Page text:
Everything you need to know about accident forgiveness

Everything you need to know about accident forgiveness

Accident forgiveness can help keep your auto insurance rate low after your first at-fault collision. However, there are certain eligibility requirements and limitations to the endorsement.

If you’ve been careful behind the wheel, then you don’t want your first at-fault accident to raise your auto insurance premium.

The accident forgiveness endorsement was created to avoid exactly just that.

Typically, when someone gets into a car accident for which they are determined to be at fault, their auto insurance rate goes up whenever they renew or purchase a new policy.

This is because, among other factors, your driving record helps determine your auto insurance premium. If you’ve got past collisions on your record, insurance providers will think you’re a higher risk to insure, and they’ll increase your rate to offset any potential losses.

By adding an accident forgiveness endorsement to your policy before you get in an at-fault accident, you can help ensure you won’t be left with a higher premium. Only your second at-fault collision, if that were to happen, would be considered your first in terms of insurance premium costs.

Who is accident forgiveness insurance best suited for?

To be eligible for accident forgiveness, you must not have an at-fault claim on your record within at least the last six years. Insurance providers only want to extend this endorsement to those they consider low risk.

Depending on the province you live in, your insurance company might also want you to have been insured continuously over the last six years, and to have never had your auto insurance cancelled for any non-payments. Additionally, you’re unlikely to be eligible if you’ve had any criminal convictions within the last few years.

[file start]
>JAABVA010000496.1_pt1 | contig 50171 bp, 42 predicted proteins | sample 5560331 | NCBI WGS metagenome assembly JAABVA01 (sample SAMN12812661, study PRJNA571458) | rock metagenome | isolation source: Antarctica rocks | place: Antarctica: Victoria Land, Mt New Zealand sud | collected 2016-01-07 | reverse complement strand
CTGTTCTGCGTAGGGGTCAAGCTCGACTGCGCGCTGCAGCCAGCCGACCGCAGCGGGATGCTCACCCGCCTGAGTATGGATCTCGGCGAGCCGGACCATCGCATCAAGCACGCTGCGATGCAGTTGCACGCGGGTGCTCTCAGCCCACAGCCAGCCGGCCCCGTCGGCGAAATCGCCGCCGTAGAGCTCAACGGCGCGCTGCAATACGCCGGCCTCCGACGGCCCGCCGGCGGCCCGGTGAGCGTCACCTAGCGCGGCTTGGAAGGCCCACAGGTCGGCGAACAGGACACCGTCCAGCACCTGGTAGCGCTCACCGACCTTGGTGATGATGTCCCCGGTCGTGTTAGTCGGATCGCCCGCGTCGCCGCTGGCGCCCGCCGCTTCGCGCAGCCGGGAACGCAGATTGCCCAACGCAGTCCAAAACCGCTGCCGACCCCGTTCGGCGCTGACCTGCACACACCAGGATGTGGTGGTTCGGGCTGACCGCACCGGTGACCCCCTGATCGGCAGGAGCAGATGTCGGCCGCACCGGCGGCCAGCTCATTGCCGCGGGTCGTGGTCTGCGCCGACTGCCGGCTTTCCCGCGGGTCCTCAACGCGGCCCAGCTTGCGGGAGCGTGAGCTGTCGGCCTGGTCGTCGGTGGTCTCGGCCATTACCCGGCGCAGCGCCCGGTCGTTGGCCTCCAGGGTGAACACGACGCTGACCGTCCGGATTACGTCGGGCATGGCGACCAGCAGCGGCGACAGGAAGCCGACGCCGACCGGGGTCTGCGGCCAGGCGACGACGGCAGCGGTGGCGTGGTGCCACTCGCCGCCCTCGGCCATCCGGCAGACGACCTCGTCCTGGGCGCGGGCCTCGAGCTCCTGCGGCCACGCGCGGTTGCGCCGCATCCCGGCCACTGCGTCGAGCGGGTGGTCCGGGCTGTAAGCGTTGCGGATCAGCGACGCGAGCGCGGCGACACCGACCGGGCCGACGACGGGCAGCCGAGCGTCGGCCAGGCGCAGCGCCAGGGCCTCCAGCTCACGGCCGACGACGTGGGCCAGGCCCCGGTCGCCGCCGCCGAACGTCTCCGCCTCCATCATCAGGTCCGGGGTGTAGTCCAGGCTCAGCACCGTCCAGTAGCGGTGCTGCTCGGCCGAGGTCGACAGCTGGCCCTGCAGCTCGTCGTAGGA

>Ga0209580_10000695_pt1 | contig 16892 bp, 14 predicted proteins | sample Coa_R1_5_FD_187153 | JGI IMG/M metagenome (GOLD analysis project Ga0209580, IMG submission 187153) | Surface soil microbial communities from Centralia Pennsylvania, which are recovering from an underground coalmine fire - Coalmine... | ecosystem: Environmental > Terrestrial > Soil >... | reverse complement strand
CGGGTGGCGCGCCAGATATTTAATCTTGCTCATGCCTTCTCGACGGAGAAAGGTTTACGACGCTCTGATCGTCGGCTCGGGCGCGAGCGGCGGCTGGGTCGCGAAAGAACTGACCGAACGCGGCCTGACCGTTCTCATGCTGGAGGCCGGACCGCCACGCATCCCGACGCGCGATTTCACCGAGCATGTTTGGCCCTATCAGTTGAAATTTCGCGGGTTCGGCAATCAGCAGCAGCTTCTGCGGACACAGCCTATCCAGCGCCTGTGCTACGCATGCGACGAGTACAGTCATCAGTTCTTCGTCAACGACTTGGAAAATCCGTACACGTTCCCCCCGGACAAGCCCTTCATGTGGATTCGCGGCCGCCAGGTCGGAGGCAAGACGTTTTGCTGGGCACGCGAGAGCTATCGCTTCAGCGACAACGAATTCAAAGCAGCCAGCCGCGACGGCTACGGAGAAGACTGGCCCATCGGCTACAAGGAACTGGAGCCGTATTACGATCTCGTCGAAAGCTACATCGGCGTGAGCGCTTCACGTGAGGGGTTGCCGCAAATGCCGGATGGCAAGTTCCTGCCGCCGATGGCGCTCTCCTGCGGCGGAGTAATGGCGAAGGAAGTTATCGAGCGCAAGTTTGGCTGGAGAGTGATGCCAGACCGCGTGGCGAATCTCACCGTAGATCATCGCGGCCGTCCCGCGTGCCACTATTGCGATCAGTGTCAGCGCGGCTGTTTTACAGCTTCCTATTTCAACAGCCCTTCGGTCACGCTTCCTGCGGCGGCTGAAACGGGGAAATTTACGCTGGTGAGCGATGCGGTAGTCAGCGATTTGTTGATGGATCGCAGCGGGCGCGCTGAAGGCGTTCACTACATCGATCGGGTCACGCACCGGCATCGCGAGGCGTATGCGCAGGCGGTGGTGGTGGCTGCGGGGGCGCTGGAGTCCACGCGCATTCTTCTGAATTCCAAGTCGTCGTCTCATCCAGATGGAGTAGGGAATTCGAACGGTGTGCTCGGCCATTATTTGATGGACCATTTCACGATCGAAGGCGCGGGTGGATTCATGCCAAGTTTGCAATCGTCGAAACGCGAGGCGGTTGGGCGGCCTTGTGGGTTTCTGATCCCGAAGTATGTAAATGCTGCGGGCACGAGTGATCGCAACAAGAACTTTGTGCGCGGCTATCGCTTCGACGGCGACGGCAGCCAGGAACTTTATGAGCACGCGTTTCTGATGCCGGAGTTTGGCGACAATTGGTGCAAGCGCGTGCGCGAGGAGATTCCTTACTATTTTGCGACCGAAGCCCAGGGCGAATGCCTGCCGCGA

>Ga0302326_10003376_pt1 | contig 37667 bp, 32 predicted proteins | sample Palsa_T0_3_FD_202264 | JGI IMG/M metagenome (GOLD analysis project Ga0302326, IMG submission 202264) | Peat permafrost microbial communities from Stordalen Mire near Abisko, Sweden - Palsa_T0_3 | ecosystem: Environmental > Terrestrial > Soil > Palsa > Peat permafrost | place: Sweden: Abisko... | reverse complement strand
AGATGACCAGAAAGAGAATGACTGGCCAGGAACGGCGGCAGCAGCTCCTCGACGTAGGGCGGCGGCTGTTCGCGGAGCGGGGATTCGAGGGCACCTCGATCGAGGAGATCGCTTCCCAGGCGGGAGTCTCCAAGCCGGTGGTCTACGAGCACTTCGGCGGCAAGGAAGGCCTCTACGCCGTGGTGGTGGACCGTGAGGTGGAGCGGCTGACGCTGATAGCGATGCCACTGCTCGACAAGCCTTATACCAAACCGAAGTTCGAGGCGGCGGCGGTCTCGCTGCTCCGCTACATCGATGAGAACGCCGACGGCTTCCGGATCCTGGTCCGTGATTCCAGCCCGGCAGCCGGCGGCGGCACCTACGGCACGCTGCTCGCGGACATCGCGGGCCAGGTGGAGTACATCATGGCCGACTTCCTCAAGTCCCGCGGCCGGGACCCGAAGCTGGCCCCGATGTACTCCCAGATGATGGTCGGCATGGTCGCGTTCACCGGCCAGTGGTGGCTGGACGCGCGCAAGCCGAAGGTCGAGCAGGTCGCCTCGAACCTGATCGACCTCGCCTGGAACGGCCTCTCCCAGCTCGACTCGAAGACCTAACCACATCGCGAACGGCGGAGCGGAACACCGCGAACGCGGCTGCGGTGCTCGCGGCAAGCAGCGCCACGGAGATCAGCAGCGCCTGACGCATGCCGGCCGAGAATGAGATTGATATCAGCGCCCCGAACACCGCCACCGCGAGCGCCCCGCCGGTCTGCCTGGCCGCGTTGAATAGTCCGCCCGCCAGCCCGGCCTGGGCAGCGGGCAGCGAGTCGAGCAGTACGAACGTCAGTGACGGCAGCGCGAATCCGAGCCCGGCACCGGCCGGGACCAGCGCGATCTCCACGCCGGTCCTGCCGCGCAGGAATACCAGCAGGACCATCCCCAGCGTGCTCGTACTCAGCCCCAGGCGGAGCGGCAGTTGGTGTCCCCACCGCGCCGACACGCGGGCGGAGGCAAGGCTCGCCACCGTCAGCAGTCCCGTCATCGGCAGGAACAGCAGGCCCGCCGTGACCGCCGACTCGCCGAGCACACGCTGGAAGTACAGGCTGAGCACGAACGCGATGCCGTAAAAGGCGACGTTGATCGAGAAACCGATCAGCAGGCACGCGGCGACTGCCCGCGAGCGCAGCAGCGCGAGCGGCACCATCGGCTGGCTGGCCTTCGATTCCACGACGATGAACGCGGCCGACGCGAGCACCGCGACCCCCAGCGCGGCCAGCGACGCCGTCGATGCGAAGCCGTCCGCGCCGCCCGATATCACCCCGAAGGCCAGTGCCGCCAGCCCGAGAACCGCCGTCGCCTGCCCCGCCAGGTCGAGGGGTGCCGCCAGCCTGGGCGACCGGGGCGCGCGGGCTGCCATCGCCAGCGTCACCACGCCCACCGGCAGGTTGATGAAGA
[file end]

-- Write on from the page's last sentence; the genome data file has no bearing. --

Before making any decisions, you’ll also want to be aware of any accident protections that are already in place. For example, since 2016, the Ontario Insurance Act guarantees that insurance providers can’t increase premiums for minor accidents resulting in less than $2,000 of damage per car if those costs were paid for by the at-fault driver. Stipulations also include that the driver has kept up with payments and there were no injuries in the accident. The provision is limited to one minor collision every three years.

Drivers should take this and other information into account when deciding if an accident forgiveness add-on is right for them.

What are the limitations of accident forgiveness?

While your first at-fault accident will be “forgiven” when it comes to your premium, it won’t be so easily forgotten when it comes to your driving record. Regardless of whether it influences your premium, the accident still gets documented.

So while your accident forgiveness endorsement will automatically transfer to any new vehicle you purchase, the transition won’t be as smooth if you go with a new insurance provider. Since accidents remain on your driving record, new insurance providers will be able to see your history and make their own decisions about the rate they offer.

Similarly, an accident forgiveness endorsement might save you money in the long run, but it doesn’t cover every cost associated with your at-fault claim. You may still have to pay your deductible if there was any damage to your vehicle.

Accidental forgiveness is also unlikely to cover demerit points, charges against provincial traffic laws, secondary drivers, and subsequent at-fault collisions — at least until your driving record has been cleared.

Always check with your insurance provider to stay in-the-know on what exactly is included under your accident forgiveness endorsement.

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About the author

Leah Golob

Leah Golob is a freelance journalist, content marketing writer and editor based in Toronto. She’s written extensively on the financial industry for trade and consumer publications, such as The Globe and Mail, Corporate Knights, Investment Executive and more. Learn more about her work at LeahGolob.com.

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